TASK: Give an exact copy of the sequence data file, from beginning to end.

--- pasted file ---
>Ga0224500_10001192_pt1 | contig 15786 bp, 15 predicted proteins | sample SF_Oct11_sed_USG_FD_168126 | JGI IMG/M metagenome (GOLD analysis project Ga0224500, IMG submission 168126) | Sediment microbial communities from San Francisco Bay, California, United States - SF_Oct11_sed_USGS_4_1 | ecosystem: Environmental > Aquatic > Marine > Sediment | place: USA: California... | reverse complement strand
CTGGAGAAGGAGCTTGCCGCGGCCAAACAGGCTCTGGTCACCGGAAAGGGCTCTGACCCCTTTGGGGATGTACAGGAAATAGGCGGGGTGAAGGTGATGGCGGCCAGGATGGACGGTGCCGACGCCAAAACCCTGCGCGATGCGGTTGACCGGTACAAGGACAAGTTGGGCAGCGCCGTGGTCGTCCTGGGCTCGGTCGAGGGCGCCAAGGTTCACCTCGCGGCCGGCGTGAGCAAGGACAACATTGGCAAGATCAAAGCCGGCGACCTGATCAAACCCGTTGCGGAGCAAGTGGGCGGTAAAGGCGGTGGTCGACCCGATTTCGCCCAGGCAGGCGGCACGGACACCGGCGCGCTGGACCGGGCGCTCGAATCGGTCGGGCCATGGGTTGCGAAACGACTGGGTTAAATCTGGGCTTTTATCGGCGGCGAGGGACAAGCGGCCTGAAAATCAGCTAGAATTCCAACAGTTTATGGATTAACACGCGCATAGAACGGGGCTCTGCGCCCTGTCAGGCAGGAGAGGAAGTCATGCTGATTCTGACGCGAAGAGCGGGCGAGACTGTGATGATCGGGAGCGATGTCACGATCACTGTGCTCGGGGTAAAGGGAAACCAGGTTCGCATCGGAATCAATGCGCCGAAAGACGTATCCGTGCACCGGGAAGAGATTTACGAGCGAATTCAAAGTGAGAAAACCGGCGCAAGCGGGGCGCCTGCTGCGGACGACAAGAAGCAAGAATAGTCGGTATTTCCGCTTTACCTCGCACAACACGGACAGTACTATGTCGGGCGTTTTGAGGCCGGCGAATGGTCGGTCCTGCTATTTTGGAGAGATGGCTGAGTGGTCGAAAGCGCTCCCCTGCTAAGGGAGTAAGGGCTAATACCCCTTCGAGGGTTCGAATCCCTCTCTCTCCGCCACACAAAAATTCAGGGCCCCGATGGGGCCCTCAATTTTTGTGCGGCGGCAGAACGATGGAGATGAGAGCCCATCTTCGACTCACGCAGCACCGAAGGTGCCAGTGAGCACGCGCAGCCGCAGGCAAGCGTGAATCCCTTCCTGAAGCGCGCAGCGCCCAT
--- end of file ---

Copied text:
>Ga0224500_10001192_pt1 | contig 15786 bp, 15 predicted proteins | sample SF_Oct11_sed_USG_FD_168126 | JGI IMG/M metagenome (GOLD analysis project Ga0224500, IMG submission 168126) | Sediment microbial communities from San Francisco Bay, California, United States - SF_Oct11_sed_USGS_4_1 | ecosystem: Environmental > Aquatic > Marine > Sediment | place: USA: California... | reverse complement strand
CTGGAGAAGGAGCTTGCCGCGGCCAAACAGGCTCTGGTCACCGGAAAGGGCTCTGACCCCTTTGGGGATGTACAGGAAATAGGCGGGGTGAAGGTGATGGCGGCCAGGATGGACGGTGCCGACGCCAAAACCCTGCGCGATGCGGTTGACCGGTACAAGGACAAGTTGGGCAGCGCCGTGGTCGTCCTGGGCTCGGTCGAGGGCGCCAAGGTTCACCTCGCGGCCGGCGTGAGCAAGGACAACATTGGCAAGATCAAAGCCGGCGACCTGATCAAACCCGTTGCGGAGCAAGTGGGCGGTAAAGGCGGTGGTCGACCCGATTTCGCCCAGGCAGGCGGCACGGACACCGGCGCGCTGGACCGGGCGCTCGAATCGGTCGGGCCATGGGTTGCGAAACGACTGGGTTAAATCTGGGCTTTTATCGGCGGCGAGGGACAAGCGGCCTGAAAATCAGCTAGAATTCCAACAGTTTATGGATTAACACGCGCATAGAACGGGGCTCTGCGCCCTGTCAGGCAGGAGAGGAAGTCATGCTGATTCTGACGCGAAGAGCGGGCGAGACTGTGATGATCGGGAGCGATGTCACGATCACTGTGCTCGGGGTAAAGGGAAACCAGGTTCGCATCGGAATCAATGCGCCGAAAGACGTATCCGTGCACCGGGAAGAGATTTACGAGCGAATTCAAAGTGAGAAAACCGGCGCAAGCGGGGCGCCTGCTGCGGACGACAAGAAGCAAGAATAGTCGGTATTTCCGCTTTACCTCGCACAACACGGACAGTACTATGTCGGGCGTTTTGAGGCCGGCGAATGGTCGGTCCTGCTATTTTGGAGAGATGGCTGAGTGGTCGAAAGCGCTCCCCTGCTAAGGGAGTAAGGGCTAATACCCCTTCGAGGGTTCGAATCCCTCTCTCTCCGCCACACAAAAATTCAGGGCCCCGATGGGGCCCTCAATTTTTGTGCGGCGGCAGAACGATGGAGATGAGAGCCCATCTTCGACTCACGCAGCACCGAAGGTGCCAGTGAGCACGCGCAGCCGCAGGCAAGCGTGAATCCCTTCCTGAAGCGCGCAGCGCCCAT